Specsavers highlights optometry careers at the Big Bang Fair

The STEM careers fair was attended by 40,000 children aged between 11 and 14. Specsavers early careers manager, Lucy Knock, told OT  about the importance of engaging this age group

Lucy Knock

Specsavers has reported an “overwhelmingly positive” reaction from students, parents and teachers at a careers fair focusing on opportunities within science, technology, engineering and maths (STEM).

The Big Bang Fair, held at the National Exhibition Centre in Birmingham between 22 and 24 June, drew 40,000 children between the ages of 11 and 14.

Clinicians and practice teams from Specsavers hosted a stand at the fair with interactive activities designed to help young people learn more about careers in eye and hearing care.

Demonstrations illustrated the impact optometrists and audiologists can have on patients who are living with conditions like glaucoma or hearing loss.

Speaking to OT about the careers fair, Lucy Knock, Specsavers early careers manager, clinical services, shared: “We know that by the age of 14, students are making important decisions about the subjects they will study, and are beginning to think about future career areas. We want to ensure these students are aware of optometry as an attractive and rewarding STEM career option, because we know most pupils, teachers and parents are not aware of it.”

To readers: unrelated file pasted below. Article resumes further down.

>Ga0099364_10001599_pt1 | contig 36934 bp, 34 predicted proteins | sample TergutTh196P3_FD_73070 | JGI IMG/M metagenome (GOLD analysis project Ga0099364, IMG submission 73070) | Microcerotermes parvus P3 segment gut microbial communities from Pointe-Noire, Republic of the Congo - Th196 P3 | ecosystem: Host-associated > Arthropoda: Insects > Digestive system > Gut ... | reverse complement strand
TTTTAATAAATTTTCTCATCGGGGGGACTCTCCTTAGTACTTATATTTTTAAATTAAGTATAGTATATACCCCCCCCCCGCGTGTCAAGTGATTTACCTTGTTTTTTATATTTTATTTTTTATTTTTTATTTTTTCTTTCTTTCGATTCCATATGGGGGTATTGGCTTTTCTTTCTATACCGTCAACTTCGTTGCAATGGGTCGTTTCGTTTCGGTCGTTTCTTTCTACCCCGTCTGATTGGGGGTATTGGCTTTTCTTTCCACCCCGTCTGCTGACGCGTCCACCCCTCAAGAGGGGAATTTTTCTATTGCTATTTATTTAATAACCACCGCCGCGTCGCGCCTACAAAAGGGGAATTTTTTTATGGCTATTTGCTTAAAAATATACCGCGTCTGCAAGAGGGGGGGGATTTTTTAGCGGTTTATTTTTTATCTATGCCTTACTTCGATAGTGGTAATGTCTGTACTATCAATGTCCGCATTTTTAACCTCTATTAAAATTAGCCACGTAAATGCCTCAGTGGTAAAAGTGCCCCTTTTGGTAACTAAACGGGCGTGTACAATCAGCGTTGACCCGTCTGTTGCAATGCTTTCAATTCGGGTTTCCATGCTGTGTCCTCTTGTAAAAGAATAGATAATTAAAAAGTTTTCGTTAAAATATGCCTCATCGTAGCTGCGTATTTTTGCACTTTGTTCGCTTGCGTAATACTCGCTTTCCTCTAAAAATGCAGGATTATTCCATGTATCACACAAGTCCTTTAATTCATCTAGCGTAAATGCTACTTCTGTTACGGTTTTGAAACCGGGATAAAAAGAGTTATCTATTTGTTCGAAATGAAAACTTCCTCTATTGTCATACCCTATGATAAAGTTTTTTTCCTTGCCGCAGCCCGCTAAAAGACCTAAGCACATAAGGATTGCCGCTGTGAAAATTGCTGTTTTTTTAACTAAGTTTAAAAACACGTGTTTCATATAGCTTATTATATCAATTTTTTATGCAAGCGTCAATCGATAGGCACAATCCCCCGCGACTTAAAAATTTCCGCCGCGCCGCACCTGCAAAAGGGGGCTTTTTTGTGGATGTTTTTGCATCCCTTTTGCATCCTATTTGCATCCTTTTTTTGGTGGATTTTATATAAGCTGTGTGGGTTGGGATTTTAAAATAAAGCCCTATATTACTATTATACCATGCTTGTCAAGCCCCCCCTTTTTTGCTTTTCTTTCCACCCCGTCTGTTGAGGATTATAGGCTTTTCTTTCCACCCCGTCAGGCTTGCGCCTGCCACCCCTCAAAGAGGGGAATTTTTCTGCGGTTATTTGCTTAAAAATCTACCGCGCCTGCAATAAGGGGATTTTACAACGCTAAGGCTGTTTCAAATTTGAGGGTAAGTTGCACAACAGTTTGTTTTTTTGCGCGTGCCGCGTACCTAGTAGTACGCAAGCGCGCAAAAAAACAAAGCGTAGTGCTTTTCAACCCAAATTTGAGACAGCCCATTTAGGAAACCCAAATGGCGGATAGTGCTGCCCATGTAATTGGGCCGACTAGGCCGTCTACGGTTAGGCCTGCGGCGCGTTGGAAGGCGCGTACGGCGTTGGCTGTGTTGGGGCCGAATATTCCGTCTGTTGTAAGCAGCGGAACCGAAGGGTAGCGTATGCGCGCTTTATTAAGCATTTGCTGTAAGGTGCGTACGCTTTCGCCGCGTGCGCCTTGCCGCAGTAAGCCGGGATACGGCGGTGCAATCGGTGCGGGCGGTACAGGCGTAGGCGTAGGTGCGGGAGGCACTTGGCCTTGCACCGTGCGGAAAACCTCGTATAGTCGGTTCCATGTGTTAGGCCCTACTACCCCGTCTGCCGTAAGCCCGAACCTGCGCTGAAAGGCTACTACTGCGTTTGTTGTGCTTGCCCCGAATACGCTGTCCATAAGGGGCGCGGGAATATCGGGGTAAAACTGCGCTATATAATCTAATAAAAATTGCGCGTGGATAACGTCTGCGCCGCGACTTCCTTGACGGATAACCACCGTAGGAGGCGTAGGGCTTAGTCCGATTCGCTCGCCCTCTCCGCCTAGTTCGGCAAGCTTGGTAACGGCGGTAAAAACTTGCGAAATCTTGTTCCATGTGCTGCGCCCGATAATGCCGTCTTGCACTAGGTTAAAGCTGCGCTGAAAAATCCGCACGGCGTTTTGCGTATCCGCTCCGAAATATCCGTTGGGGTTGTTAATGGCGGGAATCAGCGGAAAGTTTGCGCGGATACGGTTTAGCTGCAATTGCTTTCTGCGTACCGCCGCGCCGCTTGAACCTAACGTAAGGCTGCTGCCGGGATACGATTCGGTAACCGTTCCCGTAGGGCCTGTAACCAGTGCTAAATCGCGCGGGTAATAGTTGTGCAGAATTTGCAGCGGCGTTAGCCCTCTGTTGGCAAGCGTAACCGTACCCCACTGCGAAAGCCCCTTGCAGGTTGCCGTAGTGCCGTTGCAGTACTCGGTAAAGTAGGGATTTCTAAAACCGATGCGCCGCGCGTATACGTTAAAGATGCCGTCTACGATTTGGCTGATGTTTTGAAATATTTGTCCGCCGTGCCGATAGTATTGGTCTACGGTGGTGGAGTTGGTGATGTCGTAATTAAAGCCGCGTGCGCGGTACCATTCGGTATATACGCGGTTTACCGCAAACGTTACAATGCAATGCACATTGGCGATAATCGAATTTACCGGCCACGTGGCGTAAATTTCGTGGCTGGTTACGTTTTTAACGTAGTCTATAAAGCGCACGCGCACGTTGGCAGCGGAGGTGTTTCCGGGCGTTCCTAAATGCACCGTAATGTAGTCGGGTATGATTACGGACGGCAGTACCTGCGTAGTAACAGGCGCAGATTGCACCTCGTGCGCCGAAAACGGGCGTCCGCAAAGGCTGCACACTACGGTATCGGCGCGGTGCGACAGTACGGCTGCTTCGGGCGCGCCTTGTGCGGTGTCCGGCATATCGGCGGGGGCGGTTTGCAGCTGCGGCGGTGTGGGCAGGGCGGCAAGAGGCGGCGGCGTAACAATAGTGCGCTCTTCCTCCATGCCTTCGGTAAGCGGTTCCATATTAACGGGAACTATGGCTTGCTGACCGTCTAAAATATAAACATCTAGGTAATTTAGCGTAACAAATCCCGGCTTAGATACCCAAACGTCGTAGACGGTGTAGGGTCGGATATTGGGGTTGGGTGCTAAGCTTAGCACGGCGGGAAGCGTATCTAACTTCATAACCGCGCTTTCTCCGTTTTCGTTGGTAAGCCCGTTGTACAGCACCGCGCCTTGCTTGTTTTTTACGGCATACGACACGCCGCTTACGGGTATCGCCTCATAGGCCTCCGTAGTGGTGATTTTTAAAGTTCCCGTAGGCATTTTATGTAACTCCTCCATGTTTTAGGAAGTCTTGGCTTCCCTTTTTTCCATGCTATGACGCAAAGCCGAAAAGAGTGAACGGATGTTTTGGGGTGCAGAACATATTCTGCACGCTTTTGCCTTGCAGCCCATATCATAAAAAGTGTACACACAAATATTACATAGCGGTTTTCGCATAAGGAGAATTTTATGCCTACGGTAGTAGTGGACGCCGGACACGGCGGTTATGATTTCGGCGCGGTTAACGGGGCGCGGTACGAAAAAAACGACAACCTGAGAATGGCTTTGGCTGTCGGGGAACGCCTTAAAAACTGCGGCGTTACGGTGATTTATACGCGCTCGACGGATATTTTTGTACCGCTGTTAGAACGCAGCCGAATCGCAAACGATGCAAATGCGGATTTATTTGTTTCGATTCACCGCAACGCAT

“While we know it’s a fantastic career choice, we absolutely need to shout about it more,” Knock suggested.

With the careers fair focused on professions in STEM, Knock said: “It is absolutely crucial that we are seen as a STEM employer,” adding, “It’s vital that optometrists are seen by potential students as highly-regarded healthcare professionals.”

A key aim within Specsavers’ Early Careers strategy is to raise the profile of optometry as a career option.

“Attending careers fairs such as these position optometry in the same arena as medics, engineers, pharmacists, mathematicians, and allow us to compete in the talent pool for those high achieving, well-motivated STEM students,” Knock said.

The event also held a dual-purpose for the company as, in addition to raising awareness of optometry as a career, the team could also educate visitors on the role of optometrists within healthcare.

“Clinicians can share how the skill and knowledge of optometrists is being increasingly utilised, and with a growing recognition of how they can help patients,” Knock said. “They’re able to highlight the shift of hospital eye services into the community, increasing accessibility for patients with optometrists becoming actively involved in glaucoma monitoring, diabetic retinopathy screening and treatment of acute eye conditions.”

As well as discussing enhanced optical services, the optometrists at the fair were able to share how technology can help to diagnose conditions much earlier than has previously been the case, Knock shared.

Illustrating the company’s commitment to building relationships with the next generation, Knock commented: “After the last couple of years, where the younger generation has missed out on so much, we feel it is really important that we engage with schools more than ever to share the fantastic opportunities in our industry.”

Describing a “huge gap that needs filling,” Knock elaborated: “Students have lost out on a great deal of employer interaction, and we want to support schools in offering that engagement as much as we can in our local communities so that the next generation is aware of what’s on offer, can feel inspired and benefit from learning new skills and speaking to our STEM professionals.”